After reading the first few chapters I put Sanctuary Island down and didn’t pick it up again for months. While not horrible, it didn’t grab my interest, and the two sisters featured in the opening chapters felt clichéd. When I finally picked it up again I enjoyed parts, but never warmed to a few major characters. This is the author’s first book set on Sanctuary Island featuring the two Preston sisters, Ella and Merry. Alexandra reviewed Merry’s story, Shoreline Drive, the second in the series, and gave it a C+. I didn’t like this quite as much.
As the book opens, Ella Preston is on her way to Sanctuary Island with her very pregnant sister Merry. The daughters of an alcoholic mother, the sisters will be seeing their mother for the first time in 15 years. Their father took the girls and left their mother when they were young, and didn’t allow them any contact in the intervening years. Ella wants nothing to do with their mother now, but will do anything for Merry, and soft-hearted Merry wants to see their mother.
Ella plans to stay for a short visit, have virtually nothing to do with their mother, and then take her sister back to the mainland where she feels they belong. Unfortunately for Ella, her plans are quickly ruined when Merry almost instantly falls in love with the island, and bonds with their mother.
The initial descriptions of the two sisters felt all too familiar. Ella’s hard-working, no nonsense, and unforgiving. In contrast, Merry is overly optimistic, flighty, irresponsible, and has dated a long string of losers including her baby’s father. While I can understand Ella’s feelings toward their mother, I didn’t find her a likeable character. And Merry, for the most part, comes across as a complete nitwit. What saved the book for me, is the hero Grady Wilkes, a handyman and friend of their mother.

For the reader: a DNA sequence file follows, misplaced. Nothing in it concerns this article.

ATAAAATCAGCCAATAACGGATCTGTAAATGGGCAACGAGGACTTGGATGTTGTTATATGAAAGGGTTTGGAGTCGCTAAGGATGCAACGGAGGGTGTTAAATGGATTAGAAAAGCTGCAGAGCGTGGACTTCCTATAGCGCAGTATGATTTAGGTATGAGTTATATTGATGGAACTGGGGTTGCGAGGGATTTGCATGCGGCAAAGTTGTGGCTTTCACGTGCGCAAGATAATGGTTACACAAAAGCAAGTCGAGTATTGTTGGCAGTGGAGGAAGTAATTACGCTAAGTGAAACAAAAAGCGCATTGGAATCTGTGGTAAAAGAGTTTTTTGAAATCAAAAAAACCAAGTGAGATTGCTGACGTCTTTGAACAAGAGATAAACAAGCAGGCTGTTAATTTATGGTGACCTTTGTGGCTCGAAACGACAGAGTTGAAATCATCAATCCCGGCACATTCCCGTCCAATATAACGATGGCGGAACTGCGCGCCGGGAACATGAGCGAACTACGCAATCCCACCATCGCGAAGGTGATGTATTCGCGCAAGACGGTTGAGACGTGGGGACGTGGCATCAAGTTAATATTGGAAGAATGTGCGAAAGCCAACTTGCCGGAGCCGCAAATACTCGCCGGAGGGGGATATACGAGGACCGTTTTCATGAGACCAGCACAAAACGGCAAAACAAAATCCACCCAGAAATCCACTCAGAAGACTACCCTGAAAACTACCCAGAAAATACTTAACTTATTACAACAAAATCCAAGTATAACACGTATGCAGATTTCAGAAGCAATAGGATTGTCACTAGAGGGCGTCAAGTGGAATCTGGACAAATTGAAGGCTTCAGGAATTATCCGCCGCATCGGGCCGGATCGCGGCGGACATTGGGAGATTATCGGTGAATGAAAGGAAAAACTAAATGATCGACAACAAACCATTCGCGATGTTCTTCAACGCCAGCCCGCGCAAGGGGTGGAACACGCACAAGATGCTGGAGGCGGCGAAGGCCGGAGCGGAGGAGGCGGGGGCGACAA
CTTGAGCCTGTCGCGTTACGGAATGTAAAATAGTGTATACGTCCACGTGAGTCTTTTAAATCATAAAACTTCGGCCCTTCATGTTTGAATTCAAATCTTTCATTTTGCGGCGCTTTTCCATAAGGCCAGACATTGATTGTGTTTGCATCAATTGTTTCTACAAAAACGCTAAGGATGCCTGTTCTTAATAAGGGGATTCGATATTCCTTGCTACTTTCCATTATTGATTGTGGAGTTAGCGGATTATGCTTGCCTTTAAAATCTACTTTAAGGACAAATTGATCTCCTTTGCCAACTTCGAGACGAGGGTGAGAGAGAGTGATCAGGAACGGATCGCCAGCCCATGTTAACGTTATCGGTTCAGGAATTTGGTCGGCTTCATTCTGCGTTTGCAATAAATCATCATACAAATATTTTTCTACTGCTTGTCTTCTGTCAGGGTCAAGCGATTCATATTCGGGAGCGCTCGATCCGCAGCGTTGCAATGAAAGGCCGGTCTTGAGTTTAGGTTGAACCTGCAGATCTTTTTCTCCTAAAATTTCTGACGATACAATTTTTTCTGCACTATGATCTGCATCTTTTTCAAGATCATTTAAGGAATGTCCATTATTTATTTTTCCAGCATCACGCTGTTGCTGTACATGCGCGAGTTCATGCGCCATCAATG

Grady and Ella have strong sexual chemistry from their first meeting, but Ella doesn’t intend to do anything about it. For his part, Grady’s afraid Ella is there to hurt his friend. While Merry’s bonding with their mother and the wild horses on the island, Ella comes into more and more contact with Grady Wilkes. He’s complicated, brooding, and a true tortured hero.
Before coming to Sanctuary Island Grady was part of an elite urban search and rescue team. Always an adrenaline junkie, things went very bad in Grady’s last rescue when he risked too much. The experience left him horribly scarred, both emotionally and physically. While the island has helped to heal some of Grady’s emotional issues, he still wears gloves and long sleeved shirts to cover his physical scars, and is emotionally unable to leave the island.
Grady and Ella begin to learn more about each other as he shows her around the island. The island is a sanctuary for wild horses, and apparently for wounded people as well. Much of the island – including her mother’s home – is run down. Ella, a commercial real estate developer, sees the potential for development and tourism. That’s the last thing Grady wants. For him, Sanctuary Island is a magical, healing refuge, and he wants it to stay exactly the way it is.
In addition to Grady, I was intrigued by Ella and Merry’s mother, Jo Ellen. She completely owns up to her past mistakes and has forged a meaningful life on the island. But Grady and Jo Ellen aren’t enough for me to recommend the book. I wouldn’t mind reading another romance set on Sanctuary Island, but it would have to feature a more likeable, interesting heroine than Ella.